“MR. SPEAKER, large portion of the population absolutely “The Lords authorized by virtue of without education at all, we stand in need Her Majesty's Commission, desire the imof much more information than we possess mediate attendance of this Honourabl before we can safely come to a conclusion House in the House of Peers.” on the whole subject. The question of education for Ireland is under the conside. Accordingly, Mr. Speaker, with the ration of the Commission, with reference House, went up to the House of Peers : to the appointment of which considerable difficulty has been experienced, owing to
And being returned ; the reluctance of the Roman Catholics of
NEW WRITS DURING THE RECESS. Ireland to take any part in assisting the Government to come to a careful and un Mr. SPEAKER acquainted the House that, biased investigation on the subject, and during the Recess, he had issued Warrants also from the lamented death of the Earl for New Writs, for Galway County, v. of Rosse, who was so universally respected, Lord Dunkellin, deceased; for Bradford, and who from his singularly conciliatory v. Henry Wickham Wickham, esquire, and discreet course would have been a deceased; for Rutland, v. Hon. Gilbert most efficient president. My Lords, I Henry Heathcote, called up to the House leave the other questions noticed in Her of Peers ; for Leicester County (Southern Majesty's Speech to be dealt with when, in Division), v. Charles William Packe, due time, they are brought under your esquire, deceased ; for Manchester, v. Lordships' consideration. I will therefore Edward James, esquire, deceased. content myself with expressing my satisfaction that the noble Earl and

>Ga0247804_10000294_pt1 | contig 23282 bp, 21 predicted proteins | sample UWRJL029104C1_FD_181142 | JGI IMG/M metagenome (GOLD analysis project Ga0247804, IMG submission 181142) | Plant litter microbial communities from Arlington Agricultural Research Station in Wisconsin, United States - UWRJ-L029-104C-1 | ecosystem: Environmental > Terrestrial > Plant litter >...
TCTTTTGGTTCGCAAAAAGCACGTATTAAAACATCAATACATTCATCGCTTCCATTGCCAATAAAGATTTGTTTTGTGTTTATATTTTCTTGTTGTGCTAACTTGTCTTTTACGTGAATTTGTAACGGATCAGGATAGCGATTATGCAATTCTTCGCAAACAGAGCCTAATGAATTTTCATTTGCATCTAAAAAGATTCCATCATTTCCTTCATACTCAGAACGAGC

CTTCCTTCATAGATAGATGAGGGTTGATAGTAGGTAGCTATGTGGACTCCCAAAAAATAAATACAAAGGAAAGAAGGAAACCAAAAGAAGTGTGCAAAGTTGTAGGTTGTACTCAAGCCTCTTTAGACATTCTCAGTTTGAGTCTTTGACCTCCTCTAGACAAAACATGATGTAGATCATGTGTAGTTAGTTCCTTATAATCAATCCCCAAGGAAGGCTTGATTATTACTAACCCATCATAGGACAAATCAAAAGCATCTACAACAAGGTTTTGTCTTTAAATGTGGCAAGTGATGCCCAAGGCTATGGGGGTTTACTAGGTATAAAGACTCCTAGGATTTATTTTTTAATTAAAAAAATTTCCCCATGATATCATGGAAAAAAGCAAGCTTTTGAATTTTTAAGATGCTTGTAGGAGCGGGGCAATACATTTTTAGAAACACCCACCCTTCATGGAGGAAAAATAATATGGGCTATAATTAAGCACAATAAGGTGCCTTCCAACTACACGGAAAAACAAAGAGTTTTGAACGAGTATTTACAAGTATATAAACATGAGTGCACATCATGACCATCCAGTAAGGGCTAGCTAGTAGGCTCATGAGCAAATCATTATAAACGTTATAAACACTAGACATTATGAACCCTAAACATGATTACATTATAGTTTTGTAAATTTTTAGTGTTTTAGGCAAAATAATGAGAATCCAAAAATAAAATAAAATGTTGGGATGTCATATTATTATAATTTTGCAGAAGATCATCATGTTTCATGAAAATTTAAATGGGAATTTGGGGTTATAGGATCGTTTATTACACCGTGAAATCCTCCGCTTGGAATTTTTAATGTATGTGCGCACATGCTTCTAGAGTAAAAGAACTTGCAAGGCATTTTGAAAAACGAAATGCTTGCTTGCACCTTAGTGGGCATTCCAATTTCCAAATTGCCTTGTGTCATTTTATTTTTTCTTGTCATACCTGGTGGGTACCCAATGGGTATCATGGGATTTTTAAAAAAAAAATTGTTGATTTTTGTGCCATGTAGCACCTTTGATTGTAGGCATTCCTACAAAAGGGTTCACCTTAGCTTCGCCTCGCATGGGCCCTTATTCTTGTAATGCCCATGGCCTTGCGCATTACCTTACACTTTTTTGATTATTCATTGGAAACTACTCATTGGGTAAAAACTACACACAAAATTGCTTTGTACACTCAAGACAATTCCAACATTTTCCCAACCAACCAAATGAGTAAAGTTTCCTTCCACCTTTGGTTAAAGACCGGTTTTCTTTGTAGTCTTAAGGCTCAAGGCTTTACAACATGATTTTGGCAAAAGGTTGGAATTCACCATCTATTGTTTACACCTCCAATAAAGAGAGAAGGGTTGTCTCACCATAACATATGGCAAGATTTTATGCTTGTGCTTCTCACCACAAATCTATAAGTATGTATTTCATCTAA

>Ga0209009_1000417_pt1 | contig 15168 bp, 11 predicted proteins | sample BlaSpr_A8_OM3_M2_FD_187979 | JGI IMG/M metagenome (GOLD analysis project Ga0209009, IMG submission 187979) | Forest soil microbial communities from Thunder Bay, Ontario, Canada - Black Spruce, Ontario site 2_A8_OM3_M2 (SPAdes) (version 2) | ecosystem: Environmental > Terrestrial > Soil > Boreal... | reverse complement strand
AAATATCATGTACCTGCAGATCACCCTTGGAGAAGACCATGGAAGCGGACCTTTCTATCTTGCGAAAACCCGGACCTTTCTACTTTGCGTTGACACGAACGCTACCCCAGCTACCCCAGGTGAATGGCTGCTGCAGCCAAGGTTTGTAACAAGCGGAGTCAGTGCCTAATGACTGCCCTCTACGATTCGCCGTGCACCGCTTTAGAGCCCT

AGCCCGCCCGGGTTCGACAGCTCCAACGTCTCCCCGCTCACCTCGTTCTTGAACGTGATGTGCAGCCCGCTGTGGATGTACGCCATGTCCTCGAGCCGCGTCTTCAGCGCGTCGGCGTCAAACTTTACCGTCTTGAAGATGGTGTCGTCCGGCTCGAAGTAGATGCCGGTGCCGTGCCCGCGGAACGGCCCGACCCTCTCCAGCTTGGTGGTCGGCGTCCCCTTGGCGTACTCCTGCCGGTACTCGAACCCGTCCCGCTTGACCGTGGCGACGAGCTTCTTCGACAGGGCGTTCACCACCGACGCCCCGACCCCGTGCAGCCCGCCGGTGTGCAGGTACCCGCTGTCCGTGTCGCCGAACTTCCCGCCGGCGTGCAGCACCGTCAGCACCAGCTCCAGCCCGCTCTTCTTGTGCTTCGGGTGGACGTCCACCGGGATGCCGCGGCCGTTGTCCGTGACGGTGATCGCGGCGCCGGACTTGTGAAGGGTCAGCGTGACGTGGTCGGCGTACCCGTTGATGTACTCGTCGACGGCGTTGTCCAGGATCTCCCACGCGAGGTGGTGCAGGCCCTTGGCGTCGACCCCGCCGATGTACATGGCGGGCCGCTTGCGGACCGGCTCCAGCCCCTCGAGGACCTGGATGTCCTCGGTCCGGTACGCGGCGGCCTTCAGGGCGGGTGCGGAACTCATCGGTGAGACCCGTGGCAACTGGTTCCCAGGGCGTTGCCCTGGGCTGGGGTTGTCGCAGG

your ships generally do not see any ground for Ordered, That a Committee of Privileges objection to Her Majesty's Speech, and be appointed.